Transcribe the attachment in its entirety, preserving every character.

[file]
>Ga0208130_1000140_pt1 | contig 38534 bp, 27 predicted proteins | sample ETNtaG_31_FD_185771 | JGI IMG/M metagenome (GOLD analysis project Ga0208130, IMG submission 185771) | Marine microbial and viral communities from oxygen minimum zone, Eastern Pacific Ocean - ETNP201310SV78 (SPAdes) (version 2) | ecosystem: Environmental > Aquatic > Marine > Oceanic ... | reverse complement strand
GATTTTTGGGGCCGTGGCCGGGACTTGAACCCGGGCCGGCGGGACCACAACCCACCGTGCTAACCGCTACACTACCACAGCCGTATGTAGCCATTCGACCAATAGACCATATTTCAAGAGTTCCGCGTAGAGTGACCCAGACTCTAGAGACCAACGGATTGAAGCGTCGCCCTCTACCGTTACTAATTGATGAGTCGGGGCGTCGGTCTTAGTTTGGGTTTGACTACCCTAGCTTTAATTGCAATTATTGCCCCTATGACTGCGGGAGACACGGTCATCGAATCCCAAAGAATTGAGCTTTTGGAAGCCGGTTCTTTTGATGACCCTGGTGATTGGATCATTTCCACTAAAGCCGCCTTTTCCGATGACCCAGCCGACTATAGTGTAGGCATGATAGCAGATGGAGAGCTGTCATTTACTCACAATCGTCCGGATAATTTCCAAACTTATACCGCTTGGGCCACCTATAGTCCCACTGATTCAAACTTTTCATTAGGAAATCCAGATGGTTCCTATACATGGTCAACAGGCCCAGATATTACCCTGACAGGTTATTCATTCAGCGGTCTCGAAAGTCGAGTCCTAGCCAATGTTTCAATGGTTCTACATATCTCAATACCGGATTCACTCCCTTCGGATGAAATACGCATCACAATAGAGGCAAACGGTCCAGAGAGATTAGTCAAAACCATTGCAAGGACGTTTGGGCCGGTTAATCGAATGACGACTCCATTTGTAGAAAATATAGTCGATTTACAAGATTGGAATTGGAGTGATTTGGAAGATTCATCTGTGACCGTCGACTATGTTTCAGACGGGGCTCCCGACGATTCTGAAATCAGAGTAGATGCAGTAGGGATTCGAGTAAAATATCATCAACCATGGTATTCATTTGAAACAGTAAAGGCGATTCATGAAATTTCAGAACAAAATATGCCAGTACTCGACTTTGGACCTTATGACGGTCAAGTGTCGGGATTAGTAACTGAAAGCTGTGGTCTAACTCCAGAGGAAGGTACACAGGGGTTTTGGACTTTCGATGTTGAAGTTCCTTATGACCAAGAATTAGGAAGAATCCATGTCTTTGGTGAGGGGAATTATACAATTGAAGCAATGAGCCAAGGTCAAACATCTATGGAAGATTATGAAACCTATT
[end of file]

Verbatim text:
>Ga0208130_1000140_pt1 | contig 38534 bp, 27 predicted proteins | sample ETNtaG_31_FD_185771 | JGI IMG/M metagenome (GOLD analysis project Ga0208130, IMG submission 185771) | Marine microbial and viral communities from oxygen minimum zone, Eastern Pacific Ocean - ETNP201310SV78 (SPAdes) (version 2) | ecosystem: Environmental > Aquatic > Marine > Oceanic ... | reverse complement strand
GATTTTTGGGGCCGTGGCCGGGACTTGAACCCGGGCCGGCGGGACCACAACCCACCGTGCTAACCGCTACACTACCACAGCCGTATGTAGCCATTCGACCAATAGACCATATTTCAAGAGTTCCGCGTAGAGTGACCCAGACTCTAGAGACCAACGGATTGAAGCGTCGCCCTCTACCGTTACTAATTGATGAGTCGGGGCGTCGGTCTTAGTTTGGGTTTGACTACCCTAGCTTTAATTGCAATTATTGCCCCTATGACTGCGGGAGACACGGTCATCGAATCCCAAAGAATTGAGCTTTTGGAAGCCGGTTCTTTTGATGACCCTGGTGATTGGATCATTTCCACTAAAGCCGCCTTTTCCGATGACCCAGCCGACTATAGTGTAGGCATGATAGCAGATGGAGAGCTGTCATTTACTCACAATCGTCCGGATAATTTCCAAACTTATACCGCTTGGGCCACCTATAGTCCCACTGATTCAAACTTTTCATTAGGAAATCCAGATGGTTCCTATACATGGTCAACAGGCCCAGATATTACCCTGACAGGTTATTCATTCAGCGGTCTCGAAAGTCGAGTCCTAGCCAATGTTTCAATGGTTCTACATATCTCAATACCGGATTCACTCCCTTCGGATGAAATACGCATCACAATAGAGGCAAACGGTCCAGAGAGATTAGTCAAAACCATTGCAAGGACGTTTGGGCCGGTTAATCGAATGACGACTCCATTTGTAGAAAATATAGTCGATTTACAAGATTGGAATTGGAGTGATTTGGAAGATTCATCTGTGACCGTCGACTATGTTTCAGACGGGGCTCCCGACGATTCTGAAATCAGAGTAGATGCAGTAGGGATTCGAGTAAAATATCATCAACCATGGTATTCATTTGAAACAGTAAAGGCGATTCATGAAATTTCAGAACAAAATATGCCAGTACTCGACTTTGGACCTTATGACGGTCAAGTGTCGGGATTAGTAACTGAAAGCTGTGGTCTAACTCCAGAGGAAGGTACACAGGGGTTTTGGACTTTCGATGTTGAAGTTCCTTATGACCAAGAATTAGGAAGAATCCATGTCTTTGGTGAGGGGAATTATACAATTGAAGCAATGAGCCAAGGTCAAACATCTATGGAAGATTATGAAACCTATT